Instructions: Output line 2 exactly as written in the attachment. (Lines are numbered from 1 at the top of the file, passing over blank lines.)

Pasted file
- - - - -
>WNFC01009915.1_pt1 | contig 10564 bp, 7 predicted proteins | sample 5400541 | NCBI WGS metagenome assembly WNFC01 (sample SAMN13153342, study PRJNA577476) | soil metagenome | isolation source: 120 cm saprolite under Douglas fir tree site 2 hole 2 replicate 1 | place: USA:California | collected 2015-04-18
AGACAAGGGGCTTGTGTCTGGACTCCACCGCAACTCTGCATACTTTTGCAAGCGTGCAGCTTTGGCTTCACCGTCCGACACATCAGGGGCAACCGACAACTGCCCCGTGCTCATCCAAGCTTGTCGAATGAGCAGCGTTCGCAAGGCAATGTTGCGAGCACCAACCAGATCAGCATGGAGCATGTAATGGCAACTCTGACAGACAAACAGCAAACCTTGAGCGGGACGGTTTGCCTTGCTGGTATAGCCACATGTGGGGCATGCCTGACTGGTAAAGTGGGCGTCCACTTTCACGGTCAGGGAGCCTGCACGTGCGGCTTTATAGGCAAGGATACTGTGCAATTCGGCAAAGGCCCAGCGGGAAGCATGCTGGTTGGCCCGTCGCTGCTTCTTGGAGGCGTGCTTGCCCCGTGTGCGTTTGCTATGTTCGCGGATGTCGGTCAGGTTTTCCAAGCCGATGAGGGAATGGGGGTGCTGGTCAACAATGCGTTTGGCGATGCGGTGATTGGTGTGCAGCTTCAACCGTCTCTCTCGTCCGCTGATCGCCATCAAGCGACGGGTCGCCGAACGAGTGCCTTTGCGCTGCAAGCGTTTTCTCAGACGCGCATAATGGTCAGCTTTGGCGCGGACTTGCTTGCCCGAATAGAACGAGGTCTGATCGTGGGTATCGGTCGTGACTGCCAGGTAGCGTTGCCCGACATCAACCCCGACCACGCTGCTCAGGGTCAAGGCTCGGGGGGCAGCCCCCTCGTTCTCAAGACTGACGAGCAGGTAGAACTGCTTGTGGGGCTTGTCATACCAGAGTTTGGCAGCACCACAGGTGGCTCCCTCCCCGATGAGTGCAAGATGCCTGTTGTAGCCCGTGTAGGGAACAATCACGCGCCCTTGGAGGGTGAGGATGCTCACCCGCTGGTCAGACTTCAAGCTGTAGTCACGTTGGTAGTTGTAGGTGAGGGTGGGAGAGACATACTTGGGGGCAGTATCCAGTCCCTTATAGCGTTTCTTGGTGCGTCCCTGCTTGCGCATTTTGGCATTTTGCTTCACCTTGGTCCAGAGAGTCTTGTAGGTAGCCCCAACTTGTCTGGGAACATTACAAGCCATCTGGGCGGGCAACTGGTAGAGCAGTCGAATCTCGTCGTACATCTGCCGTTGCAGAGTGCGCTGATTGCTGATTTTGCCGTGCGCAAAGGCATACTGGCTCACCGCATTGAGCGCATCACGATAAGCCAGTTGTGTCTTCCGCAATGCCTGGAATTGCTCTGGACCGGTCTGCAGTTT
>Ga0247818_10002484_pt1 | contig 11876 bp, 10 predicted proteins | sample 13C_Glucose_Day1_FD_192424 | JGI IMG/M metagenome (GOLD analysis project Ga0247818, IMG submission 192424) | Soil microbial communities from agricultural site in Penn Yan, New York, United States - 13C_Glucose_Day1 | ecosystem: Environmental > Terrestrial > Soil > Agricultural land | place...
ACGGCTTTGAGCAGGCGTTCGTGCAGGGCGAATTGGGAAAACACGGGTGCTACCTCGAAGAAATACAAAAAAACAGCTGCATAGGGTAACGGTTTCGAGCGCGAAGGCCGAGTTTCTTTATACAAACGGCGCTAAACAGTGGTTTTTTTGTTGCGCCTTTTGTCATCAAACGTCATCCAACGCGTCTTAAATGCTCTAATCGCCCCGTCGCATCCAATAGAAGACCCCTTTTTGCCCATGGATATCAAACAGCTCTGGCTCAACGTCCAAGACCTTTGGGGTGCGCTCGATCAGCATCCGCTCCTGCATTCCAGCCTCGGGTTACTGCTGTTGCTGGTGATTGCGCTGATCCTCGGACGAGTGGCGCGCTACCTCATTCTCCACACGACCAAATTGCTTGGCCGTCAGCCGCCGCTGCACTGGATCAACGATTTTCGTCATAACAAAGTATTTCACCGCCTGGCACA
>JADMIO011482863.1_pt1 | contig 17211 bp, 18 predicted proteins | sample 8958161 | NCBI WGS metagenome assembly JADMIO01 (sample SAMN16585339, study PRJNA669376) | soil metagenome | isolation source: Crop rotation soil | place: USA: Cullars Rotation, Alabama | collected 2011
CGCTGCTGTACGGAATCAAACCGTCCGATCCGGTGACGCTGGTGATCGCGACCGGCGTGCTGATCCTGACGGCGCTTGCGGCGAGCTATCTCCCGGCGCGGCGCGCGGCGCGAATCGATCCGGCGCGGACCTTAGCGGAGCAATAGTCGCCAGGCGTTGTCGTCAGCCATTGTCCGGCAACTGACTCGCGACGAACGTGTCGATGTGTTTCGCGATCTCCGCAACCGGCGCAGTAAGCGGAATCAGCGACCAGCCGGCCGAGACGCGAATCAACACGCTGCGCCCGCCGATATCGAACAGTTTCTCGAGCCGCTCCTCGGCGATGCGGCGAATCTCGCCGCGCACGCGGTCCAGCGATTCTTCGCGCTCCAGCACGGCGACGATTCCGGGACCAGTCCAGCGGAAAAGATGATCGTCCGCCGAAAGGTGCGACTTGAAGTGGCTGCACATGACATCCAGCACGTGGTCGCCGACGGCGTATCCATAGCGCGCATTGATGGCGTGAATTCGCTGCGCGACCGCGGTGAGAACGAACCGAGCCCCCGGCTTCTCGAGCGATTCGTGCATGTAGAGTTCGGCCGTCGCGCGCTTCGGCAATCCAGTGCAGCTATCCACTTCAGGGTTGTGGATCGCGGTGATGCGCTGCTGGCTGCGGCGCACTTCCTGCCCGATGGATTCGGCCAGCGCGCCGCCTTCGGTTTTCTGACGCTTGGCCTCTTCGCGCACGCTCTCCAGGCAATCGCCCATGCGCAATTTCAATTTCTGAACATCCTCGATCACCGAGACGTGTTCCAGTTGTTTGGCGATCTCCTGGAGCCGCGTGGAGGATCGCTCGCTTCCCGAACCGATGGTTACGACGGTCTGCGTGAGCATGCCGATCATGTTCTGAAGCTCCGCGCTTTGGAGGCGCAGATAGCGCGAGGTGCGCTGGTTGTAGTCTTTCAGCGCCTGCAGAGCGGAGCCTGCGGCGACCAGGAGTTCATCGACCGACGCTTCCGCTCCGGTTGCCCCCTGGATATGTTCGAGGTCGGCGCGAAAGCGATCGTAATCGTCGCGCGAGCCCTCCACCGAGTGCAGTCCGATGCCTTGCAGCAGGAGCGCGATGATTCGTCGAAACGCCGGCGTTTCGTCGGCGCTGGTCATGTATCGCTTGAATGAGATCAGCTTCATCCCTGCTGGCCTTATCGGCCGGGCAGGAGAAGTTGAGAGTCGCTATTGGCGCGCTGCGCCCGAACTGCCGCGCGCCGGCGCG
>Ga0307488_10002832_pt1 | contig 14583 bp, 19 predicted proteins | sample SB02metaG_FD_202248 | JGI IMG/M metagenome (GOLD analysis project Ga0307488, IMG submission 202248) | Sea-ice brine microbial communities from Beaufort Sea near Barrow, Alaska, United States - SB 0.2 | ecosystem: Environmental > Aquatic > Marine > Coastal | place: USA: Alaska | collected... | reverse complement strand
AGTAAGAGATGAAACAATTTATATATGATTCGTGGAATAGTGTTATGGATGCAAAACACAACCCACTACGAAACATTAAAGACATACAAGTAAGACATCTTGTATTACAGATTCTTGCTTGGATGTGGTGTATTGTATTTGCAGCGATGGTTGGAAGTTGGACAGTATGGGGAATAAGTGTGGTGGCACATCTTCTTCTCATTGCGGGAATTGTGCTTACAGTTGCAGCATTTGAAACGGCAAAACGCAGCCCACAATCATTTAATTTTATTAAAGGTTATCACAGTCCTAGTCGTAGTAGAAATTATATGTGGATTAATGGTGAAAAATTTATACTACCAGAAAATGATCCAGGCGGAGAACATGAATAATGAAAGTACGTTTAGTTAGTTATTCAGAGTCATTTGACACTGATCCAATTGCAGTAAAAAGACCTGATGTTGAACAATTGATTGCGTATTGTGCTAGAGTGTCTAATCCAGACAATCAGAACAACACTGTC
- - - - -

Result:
AGACAAGGGGCTTGTGTCTGGACTCCACCGCAACTCTGCATACTTTTGCAAGCGTGCAGCTTTGGCTTCACCGTCCGACACATCAGGGGCAACCGACAACTGCCCCGTGCTCATCCAAGCTTGTCGAATGAGCAGCGTTCGCAAGGCAATGTTGCGAGCACCAACCAGATCAGCATGGAGCATGTAATGGCAACTCTGACAGACAAACAGCAAACCTTGAGCGGGACGGTTTGCCTTGCTGGTATAGCCACATGTGGGGCATGCCTGACTGGTAAAGTGGGCGTCCACTTTCACGGTCAGGGAGCCTGCACGTGCGGCTTTATAGGCAAGGATACTGTGCAATTCGGCAAAGGCCCAGCGGGAAGCATGCTGGTTGGCCCGTCGCTGCTTCTTGGAGGCGTGCTTGCCCCGTGTGCGTTTGCTATGTTCGCGGATGTCGGTCAGGTTTTCCAAGCCGATGAGGGAATGGGGGTGCTGGTCAACAATGCGTTTGGCGATGCGGTGATTGGTGTGCAGCTTCAACCGTCTCTCTCGTCCGCTGATCGCCATCAAGCGACGGGTCGCCGAACGAGTGCCTTTGCGCTGCAAGCGTTTTCTCAGACGCGCATAATGGTCAGCTTTGGCGCGGACTTGCTTGCCCGAATAGAACGAGGTCTGATCGTGGGTATCGGTCGTGACTGCCAGGTAGCGTTGCCCGACATCAACCCCGACCACGCTGCTCAGGGTCAAGGCTCGGGGGGCAGCCCCCTCGTTCTCAAGACTGACGAGCAGGTAGAACTGCTTGTGGGGCTTGTCATACCAGAGTTTGGCAGCACCACAGGTGGCTCCCTCCCCGATGAGTGCAAGATGCCTGTTGTAGCCCGTGTAGGGAACAATCACGCGCCCTTGGAGGGTGAGGATGCTCACCCGCTGGTCAGACTTCAAGCTGTAGTCACGTTGGTAGTTGTAGGTGAGGGTGGGAGAGACATACTTGGGGGCAGTATCCAGTCCCTTATAGCGTTTCTTGGTGCGTCCCTGCTTGCGCATTTTGGCATTTTGCTTCACCTTGGTCCAGAGAGTCTTGTAGGTAGCCCCAACTTGTCTGGGAACATTACAAGCCATCTGGGCGGGCAACTGGTAGAGCAGTCGAATCTCGTCGTACATCTGCCGTTGCAGAGTGCGCTGATTGCTGATTTTGCCGTGCGCAAAGGCATACTGGCTCACCGCATTGAGCGCATCACGATAAGCCAGTTGTGTCTTCCGCAATGCCTGGAATTGCTCTGGACCGGTCTGCAGTTT